Today I urge you: Yes, use your talents to discover new treatments for Alzheimer’s, for diabetes, for cancer.

Today I also urge you: Use your formidable medical skills to diagnose and treat the darker pathologies, those insidious behaviors that drive a wedge between races, ethnicities and religions. These are ailments every bit as worthy of your incisive medical attention.

Today I urge you to diagnose and to treat them.

Martin Luther King Jr. once said, “of all the forms of inequality, injustice in health care is the most shocking and inhumane.”

His words ring true today, more than half a century later.

The inequalities he spoke of are often subtle, at times less obvious than they were then, yet they surround us, and are insidious.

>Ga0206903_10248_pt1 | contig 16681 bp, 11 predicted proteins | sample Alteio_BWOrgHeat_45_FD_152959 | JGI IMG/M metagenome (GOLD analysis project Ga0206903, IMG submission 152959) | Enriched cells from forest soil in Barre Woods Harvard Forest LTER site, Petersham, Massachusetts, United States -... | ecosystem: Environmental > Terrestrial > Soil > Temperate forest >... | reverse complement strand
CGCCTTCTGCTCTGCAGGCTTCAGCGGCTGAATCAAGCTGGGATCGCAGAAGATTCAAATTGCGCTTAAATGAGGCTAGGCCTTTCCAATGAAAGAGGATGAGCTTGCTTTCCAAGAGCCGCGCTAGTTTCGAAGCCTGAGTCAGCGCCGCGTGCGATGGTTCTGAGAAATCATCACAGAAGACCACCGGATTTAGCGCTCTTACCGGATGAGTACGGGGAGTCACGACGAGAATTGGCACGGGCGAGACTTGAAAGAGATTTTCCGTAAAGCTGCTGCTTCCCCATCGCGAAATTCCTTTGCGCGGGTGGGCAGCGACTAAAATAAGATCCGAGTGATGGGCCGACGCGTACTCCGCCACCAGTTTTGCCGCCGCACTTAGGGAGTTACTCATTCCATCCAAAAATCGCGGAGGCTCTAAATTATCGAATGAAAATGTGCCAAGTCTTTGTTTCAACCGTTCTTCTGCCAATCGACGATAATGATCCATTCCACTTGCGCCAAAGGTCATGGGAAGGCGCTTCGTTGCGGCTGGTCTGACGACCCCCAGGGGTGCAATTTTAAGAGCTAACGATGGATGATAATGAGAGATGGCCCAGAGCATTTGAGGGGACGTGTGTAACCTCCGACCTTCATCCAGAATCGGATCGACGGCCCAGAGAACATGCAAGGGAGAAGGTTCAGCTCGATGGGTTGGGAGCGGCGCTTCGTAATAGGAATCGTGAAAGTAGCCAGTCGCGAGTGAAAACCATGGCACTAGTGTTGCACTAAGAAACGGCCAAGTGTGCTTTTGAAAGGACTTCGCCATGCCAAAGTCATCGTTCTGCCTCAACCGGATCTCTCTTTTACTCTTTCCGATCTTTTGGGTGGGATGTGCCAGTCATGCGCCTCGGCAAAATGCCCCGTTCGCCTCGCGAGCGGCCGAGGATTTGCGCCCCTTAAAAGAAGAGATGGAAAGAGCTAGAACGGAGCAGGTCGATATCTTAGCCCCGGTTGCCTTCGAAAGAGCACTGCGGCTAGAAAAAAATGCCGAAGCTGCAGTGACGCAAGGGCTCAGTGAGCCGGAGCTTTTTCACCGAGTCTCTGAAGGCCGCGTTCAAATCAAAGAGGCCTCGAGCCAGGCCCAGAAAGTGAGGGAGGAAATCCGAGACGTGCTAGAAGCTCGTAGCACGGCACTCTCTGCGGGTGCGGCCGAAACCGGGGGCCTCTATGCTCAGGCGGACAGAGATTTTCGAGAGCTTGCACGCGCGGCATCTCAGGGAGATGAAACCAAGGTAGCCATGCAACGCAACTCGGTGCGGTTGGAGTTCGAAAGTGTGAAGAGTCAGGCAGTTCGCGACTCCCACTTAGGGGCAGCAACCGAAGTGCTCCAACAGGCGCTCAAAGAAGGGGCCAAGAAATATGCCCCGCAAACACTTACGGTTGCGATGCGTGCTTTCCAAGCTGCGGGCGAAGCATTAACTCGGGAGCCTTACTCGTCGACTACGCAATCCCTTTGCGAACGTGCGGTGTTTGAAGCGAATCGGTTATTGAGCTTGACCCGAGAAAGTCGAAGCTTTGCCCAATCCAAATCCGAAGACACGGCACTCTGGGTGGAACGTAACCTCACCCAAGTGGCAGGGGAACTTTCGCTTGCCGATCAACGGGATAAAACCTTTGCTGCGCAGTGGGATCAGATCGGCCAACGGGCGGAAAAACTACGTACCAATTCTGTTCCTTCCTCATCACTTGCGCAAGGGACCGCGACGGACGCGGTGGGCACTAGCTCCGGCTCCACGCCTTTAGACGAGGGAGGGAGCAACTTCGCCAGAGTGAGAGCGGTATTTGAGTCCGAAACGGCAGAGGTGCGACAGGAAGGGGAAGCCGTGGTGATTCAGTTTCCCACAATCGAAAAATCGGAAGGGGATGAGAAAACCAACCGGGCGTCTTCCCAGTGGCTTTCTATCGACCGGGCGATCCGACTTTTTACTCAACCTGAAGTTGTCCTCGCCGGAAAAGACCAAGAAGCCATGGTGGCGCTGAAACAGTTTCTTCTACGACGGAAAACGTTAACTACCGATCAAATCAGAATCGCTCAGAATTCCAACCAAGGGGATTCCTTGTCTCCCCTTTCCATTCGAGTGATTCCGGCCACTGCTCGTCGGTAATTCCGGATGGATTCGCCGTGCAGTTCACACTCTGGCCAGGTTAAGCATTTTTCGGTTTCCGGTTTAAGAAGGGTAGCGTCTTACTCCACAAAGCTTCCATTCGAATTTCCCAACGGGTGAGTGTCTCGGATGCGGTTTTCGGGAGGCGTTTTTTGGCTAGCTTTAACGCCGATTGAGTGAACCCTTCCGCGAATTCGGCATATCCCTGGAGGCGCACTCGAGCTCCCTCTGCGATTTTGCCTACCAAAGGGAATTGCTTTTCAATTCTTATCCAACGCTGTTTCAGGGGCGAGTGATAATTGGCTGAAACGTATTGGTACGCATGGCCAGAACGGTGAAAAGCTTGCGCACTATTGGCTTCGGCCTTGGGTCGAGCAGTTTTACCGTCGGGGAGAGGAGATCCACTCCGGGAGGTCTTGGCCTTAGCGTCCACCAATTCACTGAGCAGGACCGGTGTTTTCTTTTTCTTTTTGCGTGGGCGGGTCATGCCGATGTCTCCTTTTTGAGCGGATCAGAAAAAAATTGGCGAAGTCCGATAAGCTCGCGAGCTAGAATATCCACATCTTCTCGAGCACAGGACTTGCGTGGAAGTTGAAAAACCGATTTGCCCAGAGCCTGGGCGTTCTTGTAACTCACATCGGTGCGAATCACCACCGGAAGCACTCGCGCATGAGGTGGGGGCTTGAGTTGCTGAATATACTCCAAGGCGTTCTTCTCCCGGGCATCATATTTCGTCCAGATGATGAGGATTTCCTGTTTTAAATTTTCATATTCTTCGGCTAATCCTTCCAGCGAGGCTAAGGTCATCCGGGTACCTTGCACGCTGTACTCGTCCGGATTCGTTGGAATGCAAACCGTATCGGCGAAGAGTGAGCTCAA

Perhaps one or more of you will pursue research that unravels the origins of the virulent pathologies that lead to health care inequalities. And it is my fervent hope that what you find will light the path to cure.

Quixotically naïve?  Perhaps.

But remember, achieving equality in health care is at the heart of fairness and social justice. In my mind—and I hope in yours—it is an inalienable human right.

As our newest Harvard Medical School physicians, as you advance our mission to alleviate human suffering, remember: this is the next frontier.

This is the mission I call upon you—members of the HMS Class of 2018—to pursue.

Congratulations! I applaud each and every one of you on this great achievement in your life.

Adapted from a speech given by HMS Dean George Q. Daley on Class Day, May 24, 2018.